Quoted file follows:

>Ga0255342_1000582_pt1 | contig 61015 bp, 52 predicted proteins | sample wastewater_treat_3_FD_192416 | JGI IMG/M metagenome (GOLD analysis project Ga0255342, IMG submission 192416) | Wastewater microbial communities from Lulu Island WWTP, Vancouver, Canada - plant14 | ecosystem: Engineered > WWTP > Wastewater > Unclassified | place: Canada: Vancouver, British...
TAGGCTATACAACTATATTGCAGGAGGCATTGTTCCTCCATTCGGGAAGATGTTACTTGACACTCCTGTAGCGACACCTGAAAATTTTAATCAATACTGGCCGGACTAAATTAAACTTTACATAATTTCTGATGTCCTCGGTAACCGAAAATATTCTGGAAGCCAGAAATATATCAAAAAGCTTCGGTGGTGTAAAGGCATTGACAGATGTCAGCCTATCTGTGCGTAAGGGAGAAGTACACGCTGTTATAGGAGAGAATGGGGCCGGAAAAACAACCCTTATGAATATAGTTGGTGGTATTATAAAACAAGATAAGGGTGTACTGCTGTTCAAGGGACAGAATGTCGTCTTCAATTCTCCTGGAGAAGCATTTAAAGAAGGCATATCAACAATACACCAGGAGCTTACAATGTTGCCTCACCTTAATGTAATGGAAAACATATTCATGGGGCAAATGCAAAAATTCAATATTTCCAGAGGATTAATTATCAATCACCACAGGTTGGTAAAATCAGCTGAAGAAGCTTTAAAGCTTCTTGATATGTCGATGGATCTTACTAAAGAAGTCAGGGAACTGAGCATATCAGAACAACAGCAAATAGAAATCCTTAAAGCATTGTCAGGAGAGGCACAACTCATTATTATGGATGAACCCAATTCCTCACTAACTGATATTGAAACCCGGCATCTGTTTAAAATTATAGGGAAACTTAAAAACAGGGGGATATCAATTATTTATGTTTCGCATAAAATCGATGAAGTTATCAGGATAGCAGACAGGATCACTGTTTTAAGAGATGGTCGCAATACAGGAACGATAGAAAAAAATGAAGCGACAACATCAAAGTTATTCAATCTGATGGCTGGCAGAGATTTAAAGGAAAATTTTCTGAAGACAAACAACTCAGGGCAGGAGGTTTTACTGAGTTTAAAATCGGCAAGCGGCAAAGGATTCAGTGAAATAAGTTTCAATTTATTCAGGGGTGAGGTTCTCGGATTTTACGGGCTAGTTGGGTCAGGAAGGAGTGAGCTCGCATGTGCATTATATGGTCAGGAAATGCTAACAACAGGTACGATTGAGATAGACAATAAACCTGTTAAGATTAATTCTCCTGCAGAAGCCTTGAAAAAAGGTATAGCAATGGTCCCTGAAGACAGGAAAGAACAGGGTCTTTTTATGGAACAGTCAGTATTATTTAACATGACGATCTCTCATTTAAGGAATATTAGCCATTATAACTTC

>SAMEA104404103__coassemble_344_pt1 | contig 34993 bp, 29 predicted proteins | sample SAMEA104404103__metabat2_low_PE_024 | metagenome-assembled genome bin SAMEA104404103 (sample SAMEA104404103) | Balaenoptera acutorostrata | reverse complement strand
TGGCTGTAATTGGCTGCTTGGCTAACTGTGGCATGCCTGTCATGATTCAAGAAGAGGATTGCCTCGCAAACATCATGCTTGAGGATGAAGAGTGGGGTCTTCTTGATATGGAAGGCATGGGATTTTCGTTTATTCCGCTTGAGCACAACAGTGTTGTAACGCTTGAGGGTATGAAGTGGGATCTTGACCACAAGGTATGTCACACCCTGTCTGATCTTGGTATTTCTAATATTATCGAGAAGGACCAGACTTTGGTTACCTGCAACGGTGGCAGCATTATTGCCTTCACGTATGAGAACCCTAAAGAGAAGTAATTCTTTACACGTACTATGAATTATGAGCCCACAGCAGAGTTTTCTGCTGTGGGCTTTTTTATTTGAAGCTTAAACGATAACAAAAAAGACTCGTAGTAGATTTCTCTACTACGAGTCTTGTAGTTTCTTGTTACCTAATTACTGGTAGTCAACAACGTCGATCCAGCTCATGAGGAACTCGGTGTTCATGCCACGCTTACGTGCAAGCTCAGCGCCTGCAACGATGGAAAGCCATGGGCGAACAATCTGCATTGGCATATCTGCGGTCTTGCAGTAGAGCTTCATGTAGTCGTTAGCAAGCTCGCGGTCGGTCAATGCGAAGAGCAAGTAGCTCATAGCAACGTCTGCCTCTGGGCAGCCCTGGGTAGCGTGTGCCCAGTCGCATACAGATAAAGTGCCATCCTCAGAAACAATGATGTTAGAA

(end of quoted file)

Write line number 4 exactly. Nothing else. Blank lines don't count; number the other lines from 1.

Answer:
TGGCTGTAATTGGCTGCTTGGCTAACTGTGGCATGCCTGTCATGATTCAAGAAGAGGATTGCCTCGCAAACATCATGCTTGAGGATGAAGAGTGGGGTCTTCTTGATATGGAAGGCATGGGATTTTCGTTTATTCCGCTTGAGCACAACAGTGTTGTAACGCTTGAGGGTATGAAGTGGGATCTTGACCACAAGGTATGTCACACCCTGTCTGATCTTGGTATTTCTAATATTATCGAGAAGGACCAGACTTTGGTTACCTGCAACGGTGGCAGCATTATTGCCTTCACGTATGAGAACCCTAAAGAGAAGTAATTCTTTACACGTACTATGAATTATGAGCCCACAGCAGAGTTTTCTGCTGTGGGCTTTTTTATTTGAAGCTTAAACGATAACAAAAAAGACTCGTAGTAGATTTCTCTACTACGAGTCTTGTAGTTTCTTGTTACCTAATTACTGGTAGTCAACAACGTCGATCCAGCTCATGAGGAACTCGGTGTTCATGCCACGCTTACGTGCAAGCTCAGCGCCTGCAACGATGGAAAGCCATGGGCGAACAATCTGCATTGGCATATCTGCGGTCTTGCAGTAGAGCTTCATGTAGTCGTTAGCAAGCTCGCGGTCGGTCAATGCGAAGAGCAAGTAGCTCATAGCAACGTCTGCCTCTGGGCAGCCCTGGGTAGCGTGTGCCCAGTCGCATACAGATAAAGTGCCATCCTCAGAAACAATGATGTTAGAA